Gold has delivered a diverse performance in 2022. In terms of dollar, the precious metal was largely flat whereas in rupee terms it gained nearly 14 per cent, producing a double-digit gain in three of the last four years. The outperformance in the domestic market was due to depreciation in the rupee against the dollar —the Indian currency lost 11.3 per cent versus the dollar last year.
In the international spot market, the yellow metal ended the year at $1824 per ounce. In the domestic market, the gold futures on the Multi Commodity Exchange (MCX) has closed at ₹55,017 per 10 gram.
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In our outlook for 2022, we forecast gold to touch $2,075 and ₹56,000 in global and local markets, respectively. These targets were almost achieved in the first quarter itself. In terms of dollar, gold marked a high of $2,070 whereas on the MCX, gold futures (continuous contract) made a high of ₹55,558 in March.
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Here, we look at the factors that moved gold in 2022 and what is there on the plate for the yellow metal in 2023.
Fed actions held sway
Early last year, gold surged due to the Russia-Ukraine conflict. However, prices did not stay elevated for long and made a U-turn for a couple of reasons.
One, central banks, especially the US Federal Reserve, started hiking rates in March and the pace was more than expected. In 2022, the Fed lifted rates from near zero to 4.5 per cent through the year. This led to the dollar strengthening and a rise in the US Treasury yields.
Two, the global gold ETFs (Exchange Traded Funds) have seen a net outflow of nearly 100 tonnes as on December 16 as per the data from the World Gold Council (WGC).
In addition to this, speculators reduced their net long positions on COMEX from 913 tonnes in March to 236 tonnes in September. However, the net long positions have improved of late, and it stands at 443 tonnes as on December 19.
The negative effect of the above factors outweighed the positive impact from physical demand for the precious metal. The WGC data shows that the total gold demand in the first three quarters (calendar year) of 2022 stood at 3,387 tonnes — the highest for the corresponding period since 2016.
What’s ahead for gold
Rate hike from the US Fed is set to peak in 2023. According to the latest ‘Economic Projections’ by the Fed, the rate hikes are likely to be capped between 5 and 5.25 per cent in 2023. Thereafter, it is likely to see a downward path. This can weigh on the US dollar and keep it subdued, a positive for gold.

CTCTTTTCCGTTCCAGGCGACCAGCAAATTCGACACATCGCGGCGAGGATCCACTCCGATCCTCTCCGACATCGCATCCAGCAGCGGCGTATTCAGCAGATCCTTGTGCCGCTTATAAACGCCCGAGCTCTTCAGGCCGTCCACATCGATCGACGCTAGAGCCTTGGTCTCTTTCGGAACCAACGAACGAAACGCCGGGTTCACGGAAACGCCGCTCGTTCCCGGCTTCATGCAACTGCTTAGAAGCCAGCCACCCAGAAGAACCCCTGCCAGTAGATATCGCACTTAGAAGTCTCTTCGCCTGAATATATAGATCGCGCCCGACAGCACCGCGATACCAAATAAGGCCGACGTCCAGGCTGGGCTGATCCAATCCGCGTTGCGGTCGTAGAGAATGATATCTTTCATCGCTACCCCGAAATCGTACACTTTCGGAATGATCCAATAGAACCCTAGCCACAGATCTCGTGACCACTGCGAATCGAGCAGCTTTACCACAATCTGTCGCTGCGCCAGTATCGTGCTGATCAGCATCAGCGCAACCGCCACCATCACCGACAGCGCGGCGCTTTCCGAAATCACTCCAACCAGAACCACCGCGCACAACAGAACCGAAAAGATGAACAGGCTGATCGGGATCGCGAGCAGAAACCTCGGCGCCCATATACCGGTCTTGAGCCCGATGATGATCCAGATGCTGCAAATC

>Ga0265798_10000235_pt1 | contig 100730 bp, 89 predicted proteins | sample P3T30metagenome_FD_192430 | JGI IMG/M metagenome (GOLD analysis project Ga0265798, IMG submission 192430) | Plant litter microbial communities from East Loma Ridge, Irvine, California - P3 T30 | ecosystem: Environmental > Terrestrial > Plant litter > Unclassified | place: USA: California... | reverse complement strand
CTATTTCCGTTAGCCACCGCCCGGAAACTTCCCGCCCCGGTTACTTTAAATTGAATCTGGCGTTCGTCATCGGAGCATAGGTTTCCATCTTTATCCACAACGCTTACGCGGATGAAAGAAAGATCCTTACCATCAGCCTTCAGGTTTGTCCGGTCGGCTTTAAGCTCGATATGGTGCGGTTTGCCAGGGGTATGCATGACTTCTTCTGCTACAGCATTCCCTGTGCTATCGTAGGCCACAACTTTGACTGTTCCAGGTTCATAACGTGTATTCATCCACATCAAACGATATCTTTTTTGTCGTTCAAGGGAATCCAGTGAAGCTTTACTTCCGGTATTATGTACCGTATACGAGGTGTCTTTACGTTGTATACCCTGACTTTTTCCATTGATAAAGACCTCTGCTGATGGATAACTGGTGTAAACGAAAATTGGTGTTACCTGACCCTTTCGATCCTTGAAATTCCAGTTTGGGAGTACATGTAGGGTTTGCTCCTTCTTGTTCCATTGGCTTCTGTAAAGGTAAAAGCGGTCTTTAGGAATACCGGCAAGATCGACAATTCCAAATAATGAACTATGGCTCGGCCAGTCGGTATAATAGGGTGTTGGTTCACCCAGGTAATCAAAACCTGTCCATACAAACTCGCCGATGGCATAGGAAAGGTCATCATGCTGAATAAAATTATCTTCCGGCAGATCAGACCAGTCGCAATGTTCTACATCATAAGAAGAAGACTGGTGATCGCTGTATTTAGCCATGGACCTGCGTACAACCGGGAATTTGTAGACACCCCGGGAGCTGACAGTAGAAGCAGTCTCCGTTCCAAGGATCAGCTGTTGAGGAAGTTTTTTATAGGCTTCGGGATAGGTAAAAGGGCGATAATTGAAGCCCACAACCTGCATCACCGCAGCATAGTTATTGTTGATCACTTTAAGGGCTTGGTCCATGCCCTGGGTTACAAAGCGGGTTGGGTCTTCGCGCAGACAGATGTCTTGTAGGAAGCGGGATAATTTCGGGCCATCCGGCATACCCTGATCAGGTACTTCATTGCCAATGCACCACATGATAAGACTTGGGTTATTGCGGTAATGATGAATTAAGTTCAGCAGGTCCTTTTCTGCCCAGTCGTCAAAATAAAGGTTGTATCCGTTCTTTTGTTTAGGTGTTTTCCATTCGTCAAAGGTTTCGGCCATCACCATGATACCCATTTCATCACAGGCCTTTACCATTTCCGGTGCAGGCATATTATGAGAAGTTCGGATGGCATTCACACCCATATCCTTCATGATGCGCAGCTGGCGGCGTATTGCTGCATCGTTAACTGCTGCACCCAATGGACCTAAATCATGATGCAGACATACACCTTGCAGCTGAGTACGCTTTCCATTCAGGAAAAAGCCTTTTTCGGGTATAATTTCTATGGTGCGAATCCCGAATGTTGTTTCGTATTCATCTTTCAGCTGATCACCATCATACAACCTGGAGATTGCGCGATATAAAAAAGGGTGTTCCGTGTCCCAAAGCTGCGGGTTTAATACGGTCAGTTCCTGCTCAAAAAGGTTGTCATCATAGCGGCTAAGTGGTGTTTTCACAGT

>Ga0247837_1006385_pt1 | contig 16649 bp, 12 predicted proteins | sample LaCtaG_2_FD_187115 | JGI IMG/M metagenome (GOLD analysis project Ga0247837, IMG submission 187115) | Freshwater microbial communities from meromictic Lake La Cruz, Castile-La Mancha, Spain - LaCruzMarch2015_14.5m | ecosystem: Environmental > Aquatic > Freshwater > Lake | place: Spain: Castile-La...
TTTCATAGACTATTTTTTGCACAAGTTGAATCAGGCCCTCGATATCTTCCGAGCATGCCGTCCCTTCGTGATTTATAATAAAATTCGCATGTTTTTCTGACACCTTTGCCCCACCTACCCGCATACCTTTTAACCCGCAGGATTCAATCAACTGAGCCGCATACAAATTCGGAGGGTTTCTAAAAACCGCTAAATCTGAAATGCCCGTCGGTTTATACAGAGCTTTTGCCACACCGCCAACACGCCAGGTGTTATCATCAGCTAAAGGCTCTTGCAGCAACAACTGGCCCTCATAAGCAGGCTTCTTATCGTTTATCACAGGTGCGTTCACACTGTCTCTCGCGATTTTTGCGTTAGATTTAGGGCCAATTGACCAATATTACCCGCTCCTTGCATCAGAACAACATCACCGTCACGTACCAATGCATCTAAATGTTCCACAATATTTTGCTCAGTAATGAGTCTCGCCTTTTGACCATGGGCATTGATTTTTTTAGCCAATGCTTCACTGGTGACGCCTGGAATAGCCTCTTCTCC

A possible global economic slowdown can push other major central banks as well to ponder cutting rates. In the latest World Economic Outlook by the International Monetary Fund, released in October, the global growth expectations have been revised down to 2.7 per cent, down from 2.9 and 3.6 per cent forecast in July and April respectively. Notably, this is before the Covid BF.7 scare. Such a slowdown might be the key to unleash the gold bulls, which appeared tamed last year despite elevated inflation.
Besides, should the global economy slip into a recession, the sentimental shift can nudge investors to start looking for safety. Historically, gold has done well during times of distress. This, coupled with a possible drop in treasury yields, will make gold very attractive.
Even the central banks stacked up gold on the back of economic uncertainties. They bought nearly 400 tonnes of gold in the third quarter of 2022 — the largest in over a decade. While a large chunk of that purchase is unknown, given their affinity towards the yellow metal, China and Russia are speculated to have bought significant levels. In December, China disclosed an addition of 32 tonnes in November, meaning their reserves have risen for the first time since September 2019.
For the global economy, which already faces risk on the economic front, geo-political tensions could be the other factors to keep the gold prices upbeat in 2023.
The risks with respect to gold is inflation peaking, which can remove the necessity of a hedge against rising prices, and the global economy performs a soft landing by avoiding recession. For Indian investors, a depreciating dollar can lift the rupee, leading to less returns in rupee terms. However, over the long term, the rupee is a depreciating currency versus the dollar.
Overall, positive factors are expected to outweigh the negative ones, resulting in a rally in gold prices.
Gold found good support between $1,620 and $1,640 in October and rebounded to end the year at $1,824 an ounce. The yellow metal has managed to get past the $1,800-mark in spite of some selling pressure towards the end of the year.
The outlook is bullish. We expect gold to touch $2,000 in 2023 with intermediate corrections. If the momentum sustains and $2,000 is surpassed, retesting the all-time high of $2,075 should be easy. The RSI and the MACD on the weekly chart show that the momentum is good at this juncture and indicates more room for rally.
On the other hand, if there is a fall from here, $1,700 is expected to hold well. In the worst case, prices could retest the support band of $1,620-1,640. A fall below $1,620 is less likely in 2023.
In the domestic market, gold futures on the MCX are forecast to hit record highs. In 2023, we anticipate prices to rally past the ₹60,000-mark and potentially appreciate to ₹61,000.